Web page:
I attended two meetings this year in which I witnessed past-presidents—some of whom are retired and no longer even in the field—put the kibosh on forward progress for the associations they once proudly served. Thus, the problem of past presidents.
They have power. They have influence. (Witness the association that offers a standing ovation for the president each time he approaches the podium. It’s the only time I’ve seen a standing ovation offered before an individual speaks. Yes, it’s a nice gesture of respect. But it’s no surprise that these revered individuals still hold sway over the organization years after they relinquish the gavel when they are treated like royalty during their term of service.)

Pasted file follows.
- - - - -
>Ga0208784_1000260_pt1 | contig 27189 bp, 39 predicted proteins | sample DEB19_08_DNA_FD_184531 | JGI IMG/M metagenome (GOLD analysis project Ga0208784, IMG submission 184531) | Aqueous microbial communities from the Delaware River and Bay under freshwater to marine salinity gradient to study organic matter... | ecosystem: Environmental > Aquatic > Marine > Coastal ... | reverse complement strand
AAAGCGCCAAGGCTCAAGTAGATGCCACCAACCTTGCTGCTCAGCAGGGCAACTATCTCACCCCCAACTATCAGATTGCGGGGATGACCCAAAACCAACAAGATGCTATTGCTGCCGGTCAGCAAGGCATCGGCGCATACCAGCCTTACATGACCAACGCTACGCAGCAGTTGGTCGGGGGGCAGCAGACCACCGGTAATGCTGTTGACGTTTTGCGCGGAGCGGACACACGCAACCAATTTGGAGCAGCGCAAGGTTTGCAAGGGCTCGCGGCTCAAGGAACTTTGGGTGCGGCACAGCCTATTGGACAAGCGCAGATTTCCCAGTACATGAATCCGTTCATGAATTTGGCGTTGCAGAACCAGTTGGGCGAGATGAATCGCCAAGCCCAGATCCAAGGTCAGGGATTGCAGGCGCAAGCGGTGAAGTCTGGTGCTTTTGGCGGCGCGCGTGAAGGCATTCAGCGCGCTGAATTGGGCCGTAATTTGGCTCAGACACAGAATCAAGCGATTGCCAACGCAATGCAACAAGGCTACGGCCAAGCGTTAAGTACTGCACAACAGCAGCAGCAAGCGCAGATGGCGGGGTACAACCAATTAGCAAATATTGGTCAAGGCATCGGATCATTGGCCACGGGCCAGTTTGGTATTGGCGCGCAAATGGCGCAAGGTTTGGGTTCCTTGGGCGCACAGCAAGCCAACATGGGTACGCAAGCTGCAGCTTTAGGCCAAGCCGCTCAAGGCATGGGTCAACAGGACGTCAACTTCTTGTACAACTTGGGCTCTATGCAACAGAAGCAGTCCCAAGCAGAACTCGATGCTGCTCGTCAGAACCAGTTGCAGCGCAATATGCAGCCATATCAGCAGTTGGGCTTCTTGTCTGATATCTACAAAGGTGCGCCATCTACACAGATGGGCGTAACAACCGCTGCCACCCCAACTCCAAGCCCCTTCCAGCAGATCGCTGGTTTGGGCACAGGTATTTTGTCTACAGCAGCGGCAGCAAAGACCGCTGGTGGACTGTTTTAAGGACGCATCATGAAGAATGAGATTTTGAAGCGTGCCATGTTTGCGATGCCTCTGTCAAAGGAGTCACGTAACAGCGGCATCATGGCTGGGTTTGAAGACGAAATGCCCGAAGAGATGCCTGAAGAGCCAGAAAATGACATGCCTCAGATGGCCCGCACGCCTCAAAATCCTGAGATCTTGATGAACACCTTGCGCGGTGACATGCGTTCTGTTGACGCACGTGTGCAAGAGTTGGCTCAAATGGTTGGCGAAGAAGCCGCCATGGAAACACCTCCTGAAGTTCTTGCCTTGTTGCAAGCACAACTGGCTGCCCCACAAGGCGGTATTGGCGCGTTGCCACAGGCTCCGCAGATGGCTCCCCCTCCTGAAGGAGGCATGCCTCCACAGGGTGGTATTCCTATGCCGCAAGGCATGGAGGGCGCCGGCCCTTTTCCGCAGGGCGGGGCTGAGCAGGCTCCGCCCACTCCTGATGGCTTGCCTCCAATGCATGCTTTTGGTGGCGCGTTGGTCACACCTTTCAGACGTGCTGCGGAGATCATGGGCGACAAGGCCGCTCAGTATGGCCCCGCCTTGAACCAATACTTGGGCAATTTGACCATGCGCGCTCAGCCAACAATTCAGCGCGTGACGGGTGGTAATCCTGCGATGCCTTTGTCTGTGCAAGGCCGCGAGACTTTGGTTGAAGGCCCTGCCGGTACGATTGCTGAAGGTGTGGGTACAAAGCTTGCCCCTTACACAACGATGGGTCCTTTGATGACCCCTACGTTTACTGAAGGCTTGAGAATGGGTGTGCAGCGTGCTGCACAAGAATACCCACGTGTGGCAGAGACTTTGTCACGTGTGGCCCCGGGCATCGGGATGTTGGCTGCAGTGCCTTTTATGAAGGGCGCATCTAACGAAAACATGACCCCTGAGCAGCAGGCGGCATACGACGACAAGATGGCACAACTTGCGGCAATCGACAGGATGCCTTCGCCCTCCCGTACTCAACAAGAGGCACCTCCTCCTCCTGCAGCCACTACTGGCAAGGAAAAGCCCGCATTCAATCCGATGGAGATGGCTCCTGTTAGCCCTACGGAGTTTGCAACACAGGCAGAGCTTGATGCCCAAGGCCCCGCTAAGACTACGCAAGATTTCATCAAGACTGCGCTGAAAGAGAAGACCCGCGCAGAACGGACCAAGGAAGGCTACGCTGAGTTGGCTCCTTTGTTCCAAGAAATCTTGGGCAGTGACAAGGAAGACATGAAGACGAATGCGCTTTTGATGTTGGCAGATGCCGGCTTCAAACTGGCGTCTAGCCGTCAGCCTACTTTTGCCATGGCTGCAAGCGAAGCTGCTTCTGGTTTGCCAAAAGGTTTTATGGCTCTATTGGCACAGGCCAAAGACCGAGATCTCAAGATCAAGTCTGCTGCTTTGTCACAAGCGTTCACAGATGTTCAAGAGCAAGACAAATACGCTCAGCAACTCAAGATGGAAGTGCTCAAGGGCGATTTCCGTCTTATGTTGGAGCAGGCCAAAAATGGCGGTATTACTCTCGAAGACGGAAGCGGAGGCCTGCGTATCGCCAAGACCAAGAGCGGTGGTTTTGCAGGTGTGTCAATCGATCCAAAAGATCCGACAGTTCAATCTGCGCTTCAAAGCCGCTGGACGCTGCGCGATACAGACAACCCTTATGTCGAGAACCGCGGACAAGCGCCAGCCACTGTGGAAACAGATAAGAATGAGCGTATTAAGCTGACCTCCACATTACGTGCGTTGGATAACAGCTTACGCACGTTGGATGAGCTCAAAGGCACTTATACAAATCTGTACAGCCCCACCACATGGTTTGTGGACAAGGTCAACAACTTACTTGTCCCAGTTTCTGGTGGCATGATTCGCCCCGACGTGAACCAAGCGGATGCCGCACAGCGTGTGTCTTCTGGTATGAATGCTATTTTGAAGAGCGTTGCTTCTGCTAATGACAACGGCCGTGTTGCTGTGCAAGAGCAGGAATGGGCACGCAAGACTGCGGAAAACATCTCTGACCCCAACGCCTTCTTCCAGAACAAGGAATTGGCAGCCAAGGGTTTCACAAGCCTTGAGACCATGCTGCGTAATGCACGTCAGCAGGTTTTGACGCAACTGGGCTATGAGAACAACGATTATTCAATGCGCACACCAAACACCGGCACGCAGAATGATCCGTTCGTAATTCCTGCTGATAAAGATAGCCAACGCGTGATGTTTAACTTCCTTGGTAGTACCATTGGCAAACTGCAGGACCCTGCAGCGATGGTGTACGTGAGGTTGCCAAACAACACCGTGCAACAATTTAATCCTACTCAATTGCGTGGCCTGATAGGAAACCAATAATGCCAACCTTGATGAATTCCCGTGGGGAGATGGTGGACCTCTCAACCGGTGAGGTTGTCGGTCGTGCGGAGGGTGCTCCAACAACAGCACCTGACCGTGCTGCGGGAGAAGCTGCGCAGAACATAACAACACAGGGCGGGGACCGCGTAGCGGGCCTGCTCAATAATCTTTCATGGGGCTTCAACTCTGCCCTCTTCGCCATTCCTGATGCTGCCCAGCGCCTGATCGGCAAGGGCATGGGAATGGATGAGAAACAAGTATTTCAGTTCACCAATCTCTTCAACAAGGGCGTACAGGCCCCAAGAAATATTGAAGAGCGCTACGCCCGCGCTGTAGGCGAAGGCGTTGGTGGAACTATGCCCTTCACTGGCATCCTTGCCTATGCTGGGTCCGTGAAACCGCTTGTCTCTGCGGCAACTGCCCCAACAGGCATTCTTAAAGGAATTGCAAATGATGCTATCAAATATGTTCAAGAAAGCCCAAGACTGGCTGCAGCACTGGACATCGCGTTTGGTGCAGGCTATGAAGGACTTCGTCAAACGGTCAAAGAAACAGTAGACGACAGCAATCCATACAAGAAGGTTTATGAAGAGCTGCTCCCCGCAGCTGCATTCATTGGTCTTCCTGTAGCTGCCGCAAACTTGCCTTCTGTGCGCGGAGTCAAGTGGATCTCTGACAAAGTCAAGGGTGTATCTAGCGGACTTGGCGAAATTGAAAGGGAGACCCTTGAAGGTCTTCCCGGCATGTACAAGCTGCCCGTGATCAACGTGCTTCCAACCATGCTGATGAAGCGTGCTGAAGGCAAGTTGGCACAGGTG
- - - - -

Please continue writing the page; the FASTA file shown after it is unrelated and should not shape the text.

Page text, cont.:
Some past presidents choose to wield the influence for good. (I’ve seen many come off the sidelines and courageously lead a controversial change initiative.) Some choose to use it to keep the association from changing. Many are stuck using the phrase, “When I was president,” even though their presidency was decades ago.
I’m not a fan of including past presidents in planning retreats but I do believe in keeping them in the loop. Next week, we’ll tackle how to do it.